“Cor blimey, I’ve a powerful thirst,” Wiggins, an apple-cheeked, brown-haired lad of twenty, announced as he came into the kitchen. He was the household footman. But as the establishment wasn’t formal enough to really need a footman, he did any task that needed doing. His face and hands were clean, but his white work shirt and brown trousers were covered in soot.
Mrs. Jeffries got up and grabbed yesterday’s Times off the pine sideboard. “Don’t sit yet,” she said, pushing his chair to one side. She put the paper down and motioned for Wiggins to move the chair back onto the newspaper. “There, now you can have your tea in peace without worrying about dirtying the place up.”
“Thanks, Mrs. Jeffries,” Wiggins replied. Though in truth, he’d not given dirtying the kitchen a moment’s thought. He sat down and reached for one of Mrs. Goodge’s scones.
“I wish we had a murder,” the cook said glumly. “I’m bored.” She was also feeling her age. She knew that her contributions in helping to bringing killers to justice was the most important thing she’d done in her life. She wanted to do a bit more of it while she had the chance.
“What’s the ’urry, Mrs. Goodge? It’s only been three weeks since our last one,” Smythe asked cheerfully.
“That’s easy enough for you to say,” she replied. “You’re young and fit. I’m not so young and not so fit. I want to do my part while I’ve got the chance.”
Mrs. Jeffries frowned in concern. “You’re not ill, are you?” It wasn’t like the cook to be morbid or self-pitying.
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Praise for the Mrs. Jeffries Mysteries:
“[A] winning combination in Witherspoon and Jeffries. It’s murder most English all the way!”—The Literary Times
“Fascinating murder mystery...wit and style...a winning series. Mrs. Jeffries is the Miss Marple of Victorian Mystery.” —The Paperback Forum
“One historical mystery series that never gets boring or dull.”—Midwest Book Review
Most Helpful Customer Reviews
Scotland Yard Inspector Gerald Witherspoon is a legend because he has solved every homicide case ever assigned to him. What no one knows, including the Inspector, is that his loyal staff of servants secretly assist him by obtaining information and serendipitously feeding it to him so he thinks he thought of it himself. Their loyalty is rewarded by how well he takes care of them, a radical departure for most Victorian households. His latest case involves wealthy nabob Harrison Nye who goes out late one night following a dinner party. His corpse is found at the home of a woman who vanished two months ago. No one provides answers to why Harrison was there or what happened to the woman. It will take the combined forces of the Inspector, Mrs. Jeffries leading her staff and tons of blind luck to prevent any more murders from occurring, but even that may prove not enough. MRS. JEFFRIES PINCHES THE POST is a fun to read amateur sleuth-police procedural tale due the varying personalities of each of the likable servants. This is one of the more complex who-done-its in this series because none of the facts tie together and clues seem scarce and not quite forthcoming. Emily Brightwell continues to brighten the well being of her fans with entertaining mysteries. Harriet Klausner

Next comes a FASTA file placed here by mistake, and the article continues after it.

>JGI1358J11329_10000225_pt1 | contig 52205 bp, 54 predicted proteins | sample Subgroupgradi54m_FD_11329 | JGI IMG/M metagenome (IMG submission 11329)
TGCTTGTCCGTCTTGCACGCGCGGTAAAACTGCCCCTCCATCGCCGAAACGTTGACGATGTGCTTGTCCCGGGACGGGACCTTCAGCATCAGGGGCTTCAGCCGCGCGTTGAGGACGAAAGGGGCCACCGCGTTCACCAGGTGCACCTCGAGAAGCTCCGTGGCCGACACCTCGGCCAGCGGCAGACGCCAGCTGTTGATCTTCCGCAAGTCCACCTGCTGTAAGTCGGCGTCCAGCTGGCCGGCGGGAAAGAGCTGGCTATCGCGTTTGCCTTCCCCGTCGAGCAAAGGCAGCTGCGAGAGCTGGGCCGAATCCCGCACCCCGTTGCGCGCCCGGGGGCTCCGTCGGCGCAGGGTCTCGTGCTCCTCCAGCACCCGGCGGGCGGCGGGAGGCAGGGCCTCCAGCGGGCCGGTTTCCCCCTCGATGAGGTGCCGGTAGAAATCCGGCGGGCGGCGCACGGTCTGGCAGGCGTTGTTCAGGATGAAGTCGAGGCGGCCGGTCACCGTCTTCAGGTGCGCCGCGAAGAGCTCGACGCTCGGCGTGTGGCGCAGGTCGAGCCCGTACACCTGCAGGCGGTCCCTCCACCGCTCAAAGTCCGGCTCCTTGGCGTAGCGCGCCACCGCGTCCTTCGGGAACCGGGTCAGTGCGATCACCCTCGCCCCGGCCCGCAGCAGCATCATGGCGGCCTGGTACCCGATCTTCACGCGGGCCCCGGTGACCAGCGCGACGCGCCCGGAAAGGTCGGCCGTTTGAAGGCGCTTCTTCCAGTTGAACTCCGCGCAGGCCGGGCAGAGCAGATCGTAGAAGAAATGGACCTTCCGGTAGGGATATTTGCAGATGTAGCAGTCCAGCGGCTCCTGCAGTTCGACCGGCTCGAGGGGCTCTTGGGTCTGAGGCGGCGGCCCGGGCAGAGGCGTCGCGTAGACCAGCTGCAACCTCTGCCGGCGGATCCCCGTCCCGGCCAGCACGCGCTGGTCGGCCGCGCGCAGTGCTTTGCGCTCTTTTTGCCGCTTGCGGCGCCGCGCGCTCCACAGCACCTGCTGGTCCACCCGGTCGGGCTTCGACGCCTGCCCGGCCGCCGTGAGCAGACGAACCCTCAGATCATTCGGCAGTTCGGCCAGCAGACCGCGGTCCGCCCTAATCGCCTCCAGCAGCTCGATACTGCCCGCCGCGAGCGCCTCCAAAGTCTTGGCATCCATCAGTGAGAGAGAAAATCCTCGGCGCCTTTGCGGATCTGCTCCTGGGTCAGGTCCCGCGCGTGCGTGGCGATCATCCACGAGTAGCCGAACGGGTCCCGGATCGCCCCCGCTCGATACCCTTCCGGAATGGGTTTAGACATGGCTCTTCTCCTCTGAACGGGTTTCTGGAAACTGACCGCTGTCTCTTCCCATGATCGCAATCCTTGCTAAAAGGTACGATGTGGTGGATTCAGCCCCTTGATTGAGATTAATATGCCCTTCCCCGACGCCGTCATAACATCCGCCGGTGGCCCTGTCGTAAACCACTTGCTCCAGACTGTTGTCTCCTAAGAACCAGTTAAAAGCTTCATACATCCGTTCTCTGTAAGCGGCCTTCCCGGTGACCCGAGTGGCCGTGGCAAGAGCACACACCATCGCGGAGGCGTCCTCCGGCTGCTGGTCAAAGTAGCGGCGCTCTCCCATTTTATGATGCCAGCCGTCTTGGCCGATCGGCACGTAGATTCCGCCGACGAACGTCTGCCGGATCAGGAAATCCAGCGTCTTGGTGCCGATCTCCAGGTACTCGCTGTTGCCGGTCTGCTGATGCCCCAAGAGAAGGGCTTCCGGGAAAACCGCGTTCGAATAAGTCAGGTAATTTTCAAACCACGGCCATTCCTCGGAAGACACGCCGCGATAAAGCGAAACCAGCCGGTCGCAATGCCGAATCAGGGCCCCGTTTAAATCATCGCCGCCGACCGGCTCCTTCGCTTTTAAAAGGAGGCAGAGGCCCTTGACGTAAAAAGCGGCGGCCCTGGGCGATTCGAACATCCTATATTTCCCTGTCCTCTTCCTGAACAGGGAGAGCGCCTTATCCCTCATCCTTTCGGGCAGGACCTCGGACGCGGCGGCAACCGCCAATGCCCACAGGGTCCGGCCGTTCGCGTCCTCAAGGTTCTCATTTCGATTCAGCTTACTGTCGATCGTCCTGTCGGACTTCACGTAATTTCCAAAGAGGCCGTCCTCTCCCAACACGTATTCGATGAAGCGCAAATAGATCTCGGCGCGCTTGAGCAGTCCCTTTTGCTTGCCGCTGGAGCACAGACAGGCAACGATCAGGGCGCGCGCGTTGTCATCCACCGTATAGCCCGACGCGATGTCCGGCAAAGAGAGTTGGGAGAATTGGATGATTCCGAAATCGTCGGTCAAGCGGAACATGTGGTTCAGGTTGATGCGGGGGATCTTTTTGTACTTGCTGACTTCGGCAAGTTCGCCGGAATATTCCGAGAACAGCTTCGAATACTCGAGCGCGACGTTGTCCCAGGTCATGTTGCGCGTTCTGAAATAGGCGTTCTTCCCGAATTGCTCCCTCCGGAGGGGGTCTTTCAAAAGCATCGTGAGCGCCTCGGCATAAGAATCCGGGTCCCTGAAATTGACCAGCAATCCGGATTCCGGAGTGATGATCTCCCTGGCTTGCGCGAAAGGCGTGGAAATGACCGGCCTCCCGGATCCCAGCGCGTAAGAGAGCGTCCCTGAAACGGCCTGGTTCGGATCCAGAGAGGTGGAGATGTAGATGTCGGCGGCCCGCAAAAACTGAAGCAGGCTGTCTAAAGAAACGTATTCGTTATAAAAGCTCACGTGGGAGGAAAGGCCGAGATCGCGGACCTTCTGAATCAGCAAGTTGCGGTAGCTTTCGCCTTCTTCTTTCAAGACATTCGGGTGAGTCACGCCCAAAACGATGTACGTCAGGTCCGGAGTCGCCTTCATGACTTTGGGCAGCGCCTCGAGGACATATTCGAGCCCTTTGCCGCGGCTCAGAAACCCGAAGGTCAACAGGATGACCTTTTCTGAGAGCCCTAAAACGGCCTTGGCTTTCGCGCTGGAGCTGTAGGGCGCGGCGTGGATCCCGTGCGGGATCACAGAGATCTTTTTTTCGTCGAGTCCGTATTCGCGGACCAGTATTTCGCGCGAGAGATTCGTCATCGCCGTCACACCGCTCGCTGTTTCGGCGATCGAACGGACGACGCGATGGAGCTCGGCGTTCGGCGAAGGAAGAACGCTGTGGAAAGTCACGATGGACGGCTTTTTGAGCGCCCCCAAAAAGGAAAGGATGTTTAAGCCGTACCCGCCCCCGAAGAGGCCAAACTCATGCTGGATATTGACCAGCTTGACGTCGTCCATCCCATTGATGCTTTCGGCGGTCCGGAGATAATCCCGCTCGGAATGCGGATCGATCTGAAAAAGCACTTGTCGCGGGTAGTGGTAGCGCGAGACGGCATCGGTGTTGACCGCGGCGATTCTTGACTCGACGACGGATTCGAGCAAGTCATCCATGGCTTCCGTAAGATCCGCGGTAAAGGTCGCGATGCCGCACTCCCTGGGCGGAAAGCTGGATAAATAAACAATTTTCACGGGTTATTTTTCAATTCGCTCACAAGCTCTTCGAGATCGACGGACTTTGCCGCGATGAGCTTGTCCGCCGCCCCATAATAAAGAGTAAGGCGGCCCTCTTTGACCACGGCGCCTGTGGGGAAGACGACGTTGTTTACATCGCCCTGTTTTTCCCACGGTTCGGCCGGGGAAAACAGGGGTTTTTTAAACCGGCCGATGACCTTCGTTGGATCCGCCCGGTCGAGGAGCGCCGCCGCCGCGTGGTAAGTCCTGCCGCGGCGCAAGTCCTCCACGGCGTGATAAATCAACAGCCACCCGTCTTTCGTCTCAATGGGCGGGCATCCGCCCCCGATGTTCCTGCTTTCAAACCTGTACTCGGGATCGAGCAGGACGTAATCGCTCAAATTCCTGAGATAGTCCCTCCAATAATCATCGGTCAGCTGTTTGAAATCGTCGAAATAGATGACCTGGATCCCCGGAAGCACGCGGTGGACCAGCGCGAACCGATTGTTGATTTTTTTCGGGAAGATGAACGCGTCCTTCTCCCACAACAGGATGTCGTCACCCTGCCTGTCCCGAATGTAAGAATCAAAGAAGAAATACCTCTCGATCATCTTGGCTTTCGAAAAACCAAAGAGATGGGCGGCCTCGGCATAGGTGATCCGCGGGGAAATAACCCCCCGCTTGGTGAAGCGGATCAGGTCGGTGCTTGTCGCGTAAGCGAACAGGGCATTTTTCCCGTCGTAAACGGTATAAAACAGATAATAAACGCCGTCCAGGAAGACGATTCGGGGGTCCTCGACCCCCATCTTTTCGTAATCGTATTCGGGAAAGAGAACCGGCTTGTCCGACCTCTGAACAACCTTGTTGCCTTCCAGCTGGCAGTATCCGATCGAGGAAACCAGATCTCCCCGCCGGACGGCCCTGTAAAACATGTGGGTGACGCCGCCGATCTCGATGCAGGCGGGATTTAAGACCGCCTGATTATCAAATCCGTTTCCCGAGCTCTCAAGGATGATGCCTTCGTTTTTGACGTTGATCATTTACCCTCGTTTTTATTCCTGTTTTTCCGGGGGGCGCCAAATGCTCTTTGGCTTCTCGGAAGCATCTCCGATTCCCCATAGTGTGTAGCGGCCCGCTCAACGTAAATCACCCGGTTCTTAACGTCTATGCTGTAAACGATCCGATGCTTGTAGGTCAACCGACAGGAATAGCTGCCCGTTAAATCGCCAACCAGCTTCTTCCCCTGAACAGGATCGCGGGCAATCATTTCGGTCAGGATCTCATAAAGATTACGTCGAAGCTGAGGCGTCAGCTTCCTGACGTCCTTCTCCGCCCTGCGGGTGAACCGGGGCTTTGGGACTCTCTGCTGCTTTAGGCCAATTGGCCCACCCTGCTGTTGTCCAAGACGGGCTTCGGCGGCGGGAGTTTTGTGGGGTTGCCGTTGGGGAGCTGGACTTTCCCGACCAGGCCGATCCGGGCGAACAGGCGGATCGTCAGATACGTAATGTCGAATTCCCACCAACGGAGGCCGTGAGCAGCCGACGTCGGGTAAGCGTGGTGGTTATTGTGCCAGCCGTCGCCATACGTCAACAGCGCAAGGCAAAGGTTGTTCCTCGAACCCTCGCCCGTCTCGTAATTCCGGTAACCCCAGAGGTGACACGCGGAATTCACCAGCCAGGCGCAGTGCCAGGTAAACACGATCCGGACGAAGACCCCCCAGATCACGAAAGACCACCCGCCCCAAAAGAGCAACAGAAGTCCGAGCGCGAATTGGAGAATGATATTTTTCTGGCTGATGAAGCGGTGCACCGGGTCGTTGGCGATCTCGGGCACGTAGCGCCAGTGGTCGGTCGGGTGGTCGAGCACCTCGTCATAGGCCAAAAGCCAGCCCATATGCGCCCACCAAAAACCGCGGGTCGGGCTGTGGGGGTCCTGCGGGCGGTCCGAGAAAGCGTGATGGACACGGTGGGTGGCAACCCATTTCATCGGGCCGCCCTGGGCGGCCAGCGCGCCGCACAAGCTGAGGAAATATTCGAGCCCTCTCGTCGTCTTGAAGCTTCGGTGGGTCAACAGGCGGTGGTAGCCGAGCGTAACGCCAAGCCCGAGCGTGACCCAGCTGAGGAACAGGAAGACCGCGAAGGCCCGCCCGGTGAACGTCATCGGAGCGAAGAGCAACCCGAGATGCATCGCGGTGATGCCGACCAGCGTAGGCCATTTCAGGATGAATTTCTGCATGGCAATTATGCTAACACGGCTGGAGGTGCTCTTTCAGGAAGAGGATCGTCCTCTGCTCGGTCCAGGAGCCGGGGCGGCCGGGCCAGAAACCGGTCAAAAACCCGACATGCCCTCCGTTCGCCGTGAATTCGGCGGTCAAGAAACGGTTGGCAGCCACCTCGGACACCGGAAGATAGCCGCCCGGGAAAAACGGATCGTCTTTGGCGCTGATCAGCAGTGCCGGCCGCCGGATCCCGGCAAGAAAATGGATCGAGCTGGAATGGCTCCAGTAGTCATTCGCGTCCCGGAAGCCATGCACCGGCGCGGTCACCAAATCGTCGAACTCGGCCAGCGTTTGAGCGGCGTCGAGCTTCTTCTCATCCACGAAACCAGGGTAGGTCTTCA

This series centers around the household of Gerald Witherspoon, an extremely kind, but not terribly bright individual who has a great reputation for his amazing (if not downright unlikely) success at solving murders. Inspector Witherspoon doesn't realize, but his good deeds and kindly nature have created great loyalty on the part of his household staff. Led by the housekeeper, Mrs. Jeffries, a policeman's widow, they successfully (and competitively) investigate every case, and tactfully pass the information along to Witherspoon. A few friends and neighbors eventually join in to help.I like having a largish band of appealing, repeating characters who are distinct from one another and continue to develop throughout the series. The stories are somewhat formulaic, which the reader may like or dislike. Personally, I wish that the continuing subplots would develop and change a little faster. The books are best read in order, although it isn't entirely crucial. With such a long series, it is often hard to get all the books.A friend recommended this series to me when I was extremely depressed, and it was perfect!
Mrs. Jeffries in on the hunt for a killer and a missing maid in this entry in the series. I love the look at Victorian society and the strong interplay between the series regulars, but I have to agree that this was not the strongest one in the series. The mystery was not as compelling as some of her other books. Still, I enjoyed it. Thanks!
Charming, clean, nonviolent read for all ages. I will more.